I've been wanting to read aloud my MG manuscript for a while, partly just so I can hear the awkward sentences and the confusing parts for myself, but also to get some audience feedback. I started reading it aloud to my husband who is a wonderful listener but a not-so-enthusiastic reader. That went fine, but he's not my target audience. Plus, because he's been my sounding board all along, he already knows the plot and all the surprises along the way. 

       So, after finally finishing Jessica Lawson's The Actual and Truthful Adventures of Becky Thatcher aloud to my 4th grade students, I decided to try something I've never tried before: I began reading them my novel. 

       They don't know it's my novel. Since they're in 4th grade, they still love everything their teacher does. I mean, I'm kind of a big deal in Room 302. I desperately want to tell them it's mine, but even more desperately want genuine feedback. So, I am going to wait until we finish to tell them. For now, they think it is the work of one of my writing group friends. (If you teach with me and are reading this, SHHHH!) They were SO excited when I told them they were the first kids in the world to hear this story.

       And, THEY LOVE IT! It feels absolutely amazing to see their reactions when something exciting or twisty happens, and my heart sings when it's the end of Read Aloud time and they whine for more--especially if I've left off on a cliffhanger, which I love doing to them. Every now and then I'll have moments as I'm reading to them: "I don't think they're going to know all these words," or "It's getting too confusing for them. Do they get it?" But when I ask them to summarize a chapter or tell what a character is like, they nail it. As we line up for PE class, they are still buzzing and murmuring to each other their predictions or guesses as to what's happening in the book. Happy dance! 

       This is exactly why I started writing in the first place, and I love being reminded of it. If you are a pre-published author, I highly recommend getting your work into the hands of some children.With all the revising, conferencing, querying, worrying, second-guessing, and rejections that come along with writing a book, it's easy to lose sight of the big picture. The heart of the matter--I write to entertain and thrill children's minds. To create a fantastic place for them to go where the words on the page can let their imaginations soar. So, no matter what happens with this novel, my heart is content knowing that at least a few children have come into the little world I created and are loving every minute of being there. 

Saturday, March 7, 2015

SCBWI Illinois Spring Thaw 2015



       What a perfect day for this year's SCBWI Illinois Spring Thaw: the sunny and "warm" weather (the low 40's after months of brutal below-zero windchills is paradise!) put everyone in a good mood and ready to dust off the winter's work to share and critique with others. 

       Contrary to Prairie Writer's and Illustrator's Day back in November, this conference is much more intimate. Instead of sitting in a big conference room, we were at round tables where we got to interact and get to know people. I enjoyed the format (and the shorter day, and come to think of it, shorter drive) much better!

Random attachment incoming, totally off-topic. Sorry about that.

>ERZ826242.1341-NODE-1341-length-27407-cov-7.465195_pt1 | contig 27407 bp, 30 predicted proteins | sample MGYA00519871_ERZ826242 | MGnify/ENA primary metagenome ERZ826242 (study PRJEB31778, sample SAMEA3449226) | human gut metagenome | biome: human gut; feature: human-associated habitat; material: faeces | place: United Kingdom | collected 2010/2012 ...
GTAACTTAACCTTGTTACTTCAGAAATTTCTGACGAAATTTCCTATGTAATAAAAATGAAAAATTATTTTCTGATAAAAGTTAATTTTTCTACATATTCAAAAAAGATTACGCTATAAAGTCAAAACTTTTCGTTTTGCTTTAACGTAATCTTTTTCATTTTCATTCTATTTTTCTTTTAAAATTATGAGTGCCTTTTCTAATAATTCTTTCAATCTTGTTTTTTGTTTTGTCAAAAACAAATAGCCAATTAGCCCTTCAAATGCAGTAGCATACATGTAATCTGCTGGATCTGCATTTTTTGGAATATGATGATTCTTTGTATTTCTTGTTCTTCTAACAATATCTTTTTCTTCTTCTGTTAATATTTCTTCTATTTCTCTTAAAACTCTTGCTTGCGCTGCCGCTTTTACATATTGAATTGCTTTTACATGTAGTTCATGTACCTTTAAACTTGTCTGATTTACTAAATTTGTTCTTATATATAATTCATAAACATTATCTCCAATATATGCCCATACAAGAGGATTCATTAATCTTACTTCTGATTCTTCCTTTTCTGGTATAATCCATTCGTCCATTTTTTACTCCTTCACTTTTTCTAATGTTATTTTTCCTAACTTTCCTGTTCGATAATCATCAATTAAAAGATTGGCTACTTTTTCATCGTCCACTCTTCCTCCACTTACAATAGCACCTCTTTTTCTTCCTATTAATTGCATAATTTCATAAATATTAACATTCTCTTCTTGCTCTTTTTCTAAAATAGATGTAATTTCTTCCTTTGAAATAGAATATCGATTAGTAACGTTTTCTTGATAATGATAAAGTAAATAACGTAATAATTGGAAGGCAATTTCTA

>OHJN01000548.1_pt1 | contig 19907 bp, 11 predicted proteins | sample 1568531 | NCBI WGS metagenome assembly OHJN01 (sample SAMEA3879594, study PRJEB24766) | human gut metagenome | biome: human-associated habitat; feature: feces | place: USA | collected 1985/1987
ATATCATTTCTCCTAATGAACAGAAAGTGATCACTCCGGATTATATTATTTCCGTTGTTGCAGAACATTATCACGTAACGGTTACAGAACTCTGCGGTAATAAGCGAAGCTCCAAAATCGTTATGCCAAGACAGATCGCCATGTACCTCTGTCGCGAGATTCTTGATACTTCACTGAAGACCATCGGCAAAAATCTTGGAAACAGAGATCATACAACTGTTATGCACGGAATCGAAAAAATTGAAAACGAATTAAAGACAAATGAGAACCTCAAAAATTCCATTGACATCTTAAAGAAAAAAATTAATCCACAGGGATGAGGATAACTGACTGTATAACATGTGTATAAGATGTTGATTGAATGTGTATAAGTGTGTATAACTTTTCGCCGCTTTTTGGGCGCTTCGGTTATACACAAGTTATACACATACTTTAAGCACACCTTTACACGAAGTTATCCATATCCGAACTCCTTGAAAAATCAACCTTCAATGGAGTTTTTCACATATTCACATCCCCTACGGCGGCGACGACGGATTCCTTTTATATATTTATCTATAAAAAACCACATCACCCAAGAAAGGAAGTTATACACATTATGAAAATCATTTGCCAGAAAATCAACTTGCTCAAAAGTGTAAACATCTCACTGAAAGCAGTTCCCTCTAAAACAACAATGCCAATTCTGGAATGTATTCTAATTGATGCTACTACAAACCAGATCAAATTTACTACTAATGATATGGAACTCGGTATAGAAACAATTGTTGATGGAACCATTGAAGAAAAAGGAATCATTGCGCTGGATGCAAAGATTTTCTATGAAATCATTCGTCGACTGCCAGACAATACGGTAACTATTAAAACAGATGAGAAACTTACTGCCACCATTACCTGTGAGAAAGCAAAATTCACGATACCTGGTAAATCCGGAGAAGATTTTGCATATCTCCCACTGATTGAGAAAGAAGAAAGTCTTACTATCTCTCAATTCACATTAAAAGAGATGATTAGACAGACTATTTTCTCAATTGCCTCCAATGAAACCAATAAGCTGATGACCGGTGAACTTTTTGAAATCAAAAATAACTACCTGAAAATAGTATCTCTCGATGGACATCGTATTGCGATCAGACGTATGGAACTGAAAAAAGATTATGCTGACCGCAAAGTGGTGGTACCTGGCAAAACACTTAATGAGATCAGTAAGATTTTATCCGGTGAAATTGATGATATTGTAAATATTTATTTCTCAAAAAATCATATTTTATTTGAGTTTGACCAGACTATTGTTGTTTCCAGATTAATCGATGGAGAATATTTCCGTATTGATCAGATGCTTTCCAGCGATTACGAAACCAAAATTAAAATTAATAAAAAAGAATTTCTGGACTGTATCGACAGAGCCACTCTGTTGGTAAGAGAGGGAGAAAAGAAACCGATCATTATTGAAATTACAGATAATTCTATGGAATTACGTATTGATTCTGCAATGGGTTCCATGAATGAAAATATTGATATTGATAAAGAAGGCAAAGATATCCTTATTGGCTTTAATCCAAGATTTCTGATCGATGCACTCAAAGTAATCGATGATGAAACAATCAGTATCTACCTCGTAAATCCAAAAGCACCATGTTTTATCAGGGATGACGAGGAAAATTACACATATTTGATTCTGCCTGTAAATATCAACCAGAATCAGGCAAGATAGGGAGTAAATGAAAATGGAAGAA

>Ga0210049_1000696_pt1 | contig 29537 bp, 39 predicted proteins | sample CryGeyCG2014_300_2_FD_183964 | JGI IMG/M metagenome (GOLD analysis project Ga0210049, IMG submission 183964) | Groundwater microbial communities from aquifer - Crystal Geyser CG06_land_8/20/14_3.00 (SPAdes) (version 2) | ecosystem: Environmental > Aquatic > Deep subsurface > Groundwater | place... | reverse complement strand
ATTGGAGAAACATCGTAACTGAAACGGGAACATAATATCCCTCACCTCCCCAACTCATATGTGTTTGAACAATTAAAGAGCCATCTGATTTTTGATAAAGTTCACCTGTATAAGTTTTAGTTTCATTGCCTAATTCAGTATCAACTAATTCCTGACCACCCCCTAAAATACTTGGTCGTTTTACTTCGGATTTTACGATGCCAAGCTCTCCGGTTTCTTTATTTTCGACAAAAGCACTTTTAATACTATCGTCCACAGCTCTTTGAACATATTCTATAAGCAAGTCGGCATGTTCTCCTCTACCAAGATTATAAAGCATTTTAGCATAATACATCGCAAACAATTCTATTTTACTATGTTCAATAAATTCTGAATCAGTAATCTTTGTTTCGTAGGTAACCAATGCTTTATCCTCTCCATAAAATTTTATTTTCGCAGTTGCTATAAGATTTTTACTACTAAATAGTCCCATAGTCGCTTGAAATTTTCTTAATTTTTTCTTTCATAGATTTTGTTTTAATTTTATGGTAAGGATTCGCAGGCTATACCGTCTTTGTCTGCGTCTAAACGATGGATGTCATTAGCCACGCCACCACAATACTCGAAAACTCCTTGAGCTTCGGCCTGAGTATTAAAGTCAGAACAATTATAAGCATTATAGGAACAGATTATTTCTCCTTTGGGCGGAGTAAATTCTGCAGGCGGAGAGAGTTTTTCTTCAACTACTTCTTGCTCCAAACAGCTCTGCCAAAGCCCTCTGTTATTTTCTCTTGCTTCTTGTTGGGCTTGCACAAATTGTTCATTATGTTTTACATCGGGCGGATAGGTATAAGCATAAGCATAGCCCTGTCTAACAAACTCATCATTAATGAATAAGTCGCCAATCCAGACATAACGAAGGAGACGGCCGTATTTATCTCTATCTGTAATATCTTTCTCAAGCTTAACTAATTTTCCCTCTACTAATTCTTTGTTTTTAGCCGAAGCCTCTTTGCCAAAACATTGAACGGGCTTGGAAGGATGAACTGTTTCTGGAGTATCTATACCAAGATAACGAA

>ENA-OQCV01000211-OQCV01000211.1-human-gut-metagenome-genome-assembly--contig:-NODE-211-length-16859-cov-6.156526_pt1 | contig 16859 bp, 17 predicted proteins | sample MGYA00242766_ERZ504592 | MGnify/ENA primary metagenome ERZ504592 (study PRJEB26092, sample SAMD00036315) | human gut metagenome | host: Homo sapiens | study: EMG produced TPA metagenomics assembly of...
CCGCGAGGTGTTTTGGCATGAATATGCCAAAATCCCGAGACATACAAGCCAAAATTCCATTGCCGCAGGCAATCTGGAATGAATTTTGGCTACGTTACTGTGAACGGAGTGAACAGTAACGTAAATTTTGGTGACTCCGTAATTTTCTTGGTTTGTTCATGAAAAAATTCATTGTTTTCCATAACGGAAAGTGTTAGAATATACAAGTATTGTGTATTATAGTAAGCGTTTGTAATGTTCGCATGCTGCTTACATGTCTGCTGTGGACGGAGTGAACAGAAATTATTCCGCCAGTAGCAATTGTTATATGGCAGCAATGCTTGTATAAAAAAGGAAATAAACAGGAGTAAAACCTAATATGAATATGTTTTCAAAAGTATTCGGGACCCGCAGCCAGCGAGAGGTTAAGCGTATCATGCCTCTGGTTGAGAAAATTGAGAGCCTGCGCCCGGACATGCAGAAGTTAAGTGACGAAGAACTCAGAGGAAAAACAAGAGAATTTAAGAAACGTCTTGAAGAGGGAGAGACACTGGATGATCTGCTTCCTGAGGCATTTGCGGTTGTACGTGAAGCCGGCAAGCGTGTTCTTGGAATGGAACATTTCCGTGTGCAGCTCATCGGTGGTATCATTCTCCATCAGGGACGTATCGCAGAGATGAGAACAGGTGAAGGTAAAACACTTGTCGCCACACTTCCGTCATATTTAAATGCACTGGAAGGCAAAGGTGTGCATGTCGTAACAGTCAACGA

Some of the highlights:

      1.  A keynote speech from agent Paul Rodeen of Rodeen Literary Management located right here in Chicago. One of the biggest takeaways from his speech was that when it comes down to it, if you want to get your book published, you need to be a really, really good writer. Duh, right? But, it's very easy to lose sight of that when you're constantly inundated with workshops on finding the right agent, and mastering the query letter. So, it was nice to be reminded what truly matters! 

       2. Another keynote speech from Kelly Barrales-Saylor, an editor with Albert Whitman & Company of Park Ridge. She was hilarious and personable, and broke publishing into three main feats of human strength (my words, not hers): Do Your Homework & Research; Submit Something Great; and Get Used to Rejection. I really appreciate her last point on rejection, which was that in fact, it's NOT the rejection that's the hardest part. It's learning to work with your editor/agent after being offered a deal on COMPLETELY CHANGING YOUR MANUSCRIPT. I get why that part is difficult, I do. But if I've been offered a book deal by an agent or editor, I promise I will not mind this step. I will do whatever they suggest to make my book the best it can be! But, I do think it's good for authors to go into this knowing that will happen. That even when your work has been "accepted" by the publishing world, it's still going to need some work. 
        She also gave me a great idea for my blog: interview agents and editors! What better way to hobnob with the target audience, plus get some great advice? Stay tuned for this feature here. Kelly and I both work in Park Ridge...think she'll want to do lunch?

       3. Round Table discussions: We were seated according to book format (picture books, middle grade, YA, etc) and had two sessions where table members got to share the first 500 words of their work and get feedback from the group. This was great! It's always so nice to get fresh eyes on your work; particularly fresh eyes belonging to people familiar with the industry. I came away with a couple of good ideas and all kinds of warm fuzzies from my table-mates. I also scored a new e-mail beta reader/critique partner!